Tuesday, October 27, 2009

Tomato Intervention

or, Too many tomatoes, two
Do you remember my lamentations of Too Many Tomatoes from September 20th? Well, I am still in tomatoes up to my neck. To be exact I've got tomatoes up to my ceiling, my garage ceiling!

A few weeks ago we had our first frost here in the greater Puget Sound area and I was very worried about my fully-unripened tomatoes on my fully-loaded tomato bushes. Yeah, I was having a hard time keeping up with their production but that's a good thing, right?! A challenge I was willing to pit myself against. I was not ready to give up the fight until every tomato from every one of my bushes was put to perfect use but I knew that frost was coming and I knew those tomatoes would not survive if left to their own devices.

I was forced to intervene. I researched and found two different ways to ripen my tomatoes past frost. I hadn't ever tried something like this before so it was to be an experiment. I prepared my lab (garage) and my instruments (1 bucket, 1 cardboard box, 1 newspaper--gardening section, 1 3-ft piece of clothes line) and my protective gear (grubbies and gloves) and set out to seek truth in the field of tomato ripening.

tomato intervention experiment #1

Pick all your green tomatoes from your bush. As you pick check the bottom of the tomato for a raised brown spot and star-like coloration at the blossom end of the fruit. If it has this spot and star striation it will continue to ripen--continue to option A. If it does not have the spot and star striation it will not continue to ripen--continue to option B.

Option A: Tomatoes with a brown spot and star striation at the blossom-end will continue to ripen off the vine. Place the tomatoes in a cardboard box, cover with a newspaper (I think tomatoes prefer the gardening section), and place in a cool, but above 42 degrees if possible, dry place to ripen; the garage is perfect. Check your box every week or so and use the tomatoes to your liking as they ripen. Remove any blemished or rotting tomatoes immediately to avoid ruining the whole batch.

Option B: Make Fried Green Tomatoes or Green Tomato Pie (warning: Option B has not been fully tested by author. Proceed with caution and enjoy.)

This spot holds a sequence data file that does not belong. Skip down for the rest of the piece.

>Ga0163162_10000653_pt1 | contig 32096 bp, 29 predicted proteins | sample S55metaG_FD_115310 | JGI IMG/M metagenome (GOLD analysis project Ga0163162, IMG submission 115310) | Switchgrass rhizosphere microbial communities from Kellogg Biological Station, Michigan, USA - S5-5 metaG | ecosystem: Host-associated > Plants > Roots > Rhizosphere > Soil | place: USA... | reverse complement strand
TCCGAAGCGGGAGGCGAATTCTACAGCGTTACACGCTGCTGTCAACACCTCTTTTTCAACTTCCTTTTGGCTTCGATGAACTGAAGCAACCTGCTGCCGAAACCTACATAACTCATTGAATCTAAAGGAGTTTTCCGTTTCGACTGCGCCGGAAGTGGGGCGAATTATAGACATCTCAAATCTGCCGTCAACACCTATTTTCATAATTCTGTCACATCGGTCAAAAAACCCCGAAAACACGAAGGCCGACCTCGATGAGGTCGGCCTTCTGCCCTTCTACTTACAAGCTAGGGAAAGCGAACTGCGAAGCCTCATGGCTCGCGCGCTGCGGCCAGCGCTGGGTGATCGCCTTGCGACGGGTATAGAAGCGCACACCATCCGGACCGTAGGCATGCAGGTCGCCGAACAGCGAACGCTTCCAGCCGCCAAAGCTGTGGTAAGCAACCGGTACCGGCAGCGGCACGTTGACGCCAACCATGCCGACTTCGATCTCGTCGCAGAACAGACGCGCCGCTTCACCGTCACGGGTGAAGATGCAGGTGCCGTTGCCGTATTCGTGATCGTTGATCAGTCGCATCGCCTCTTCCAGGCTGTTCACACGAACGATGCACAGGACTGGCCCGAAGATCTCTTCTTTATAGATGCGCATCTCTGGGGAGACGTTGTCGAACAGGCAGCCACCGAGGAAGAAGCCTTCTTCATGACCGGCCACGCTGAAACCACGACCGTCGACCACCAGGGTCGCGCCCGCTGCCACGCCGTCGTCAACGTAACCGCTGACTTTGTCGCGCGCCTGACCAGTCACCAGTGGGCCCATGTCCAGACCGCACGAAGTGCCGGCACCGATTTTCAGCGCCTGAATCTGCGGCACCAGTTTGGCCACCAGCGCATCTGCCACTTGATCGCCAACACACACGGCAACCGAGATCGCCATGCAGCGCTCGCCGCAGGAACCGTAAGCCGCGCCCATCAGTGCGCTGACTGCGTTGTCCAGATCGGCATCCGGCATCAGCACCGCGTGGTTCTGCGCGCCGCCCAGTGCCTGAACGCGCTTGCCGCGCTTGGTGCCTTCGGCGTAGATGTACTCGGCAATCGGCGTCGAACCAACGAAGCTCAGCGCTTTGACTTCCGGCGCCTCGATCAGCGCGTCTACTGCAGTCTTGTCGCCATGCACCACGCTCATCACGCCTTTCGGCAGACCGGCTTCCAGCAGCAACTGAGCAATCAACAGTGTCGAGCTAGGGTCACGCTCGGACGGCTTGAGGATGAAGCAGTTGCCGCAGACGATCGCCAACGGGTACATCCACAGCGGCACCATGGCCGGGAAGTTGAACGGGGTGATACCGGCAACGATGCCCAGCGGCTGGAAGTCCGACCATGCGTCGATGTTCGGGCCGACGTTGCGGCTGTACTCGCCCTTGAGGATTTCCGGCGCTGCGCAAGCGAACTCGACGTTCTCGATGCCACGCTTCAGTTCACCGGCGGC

Tomato Intervention Experiment #2
Pull the whole tomato plant out of the ground. Shake excess dirt off the roots. Bring the whole bush in from the "test gardens" and into the laboratory (garage) and, using the clothesline, secure the plant to hook or nail in the ceiling or crossbeam. Allow bush to hang upside down and place a bucket or bin underneath to catch any tomatoes that may fall from the bush unexpectedly. Walk away. Check your bush every week or so and use the tomatoes to your liking as they ripen. The bush will shrivel and dry but the tomatoes will continue to ripen and stay fresh for quite a while.

The outcome of the two interventions has been eye-opening to say the least. I have been so happy with both methods. I used #1 for my big tomatoes; romas, beefsteaks and better boys. The tomatoes are slowly ripening in their box and, though not as super sweet and tasty as the summer tomatoes off the bush, are quite yummy and better than storebought. I used #2 for my cherry tomatoes. The bush hangs from ceiling clear down to the floor. Every few days I go out and grab a handful from the bucket and from off the bush to throw them into our dinner salad and the kids continue to enjoy eating them right off the vine and showing off the plant to their friends. It's quite a novelty to have a tomato plant hanging in your garage!

If you haven't intervened on behalf of your tomato plants yet, hurry and do it; there's another frost expected tonight!

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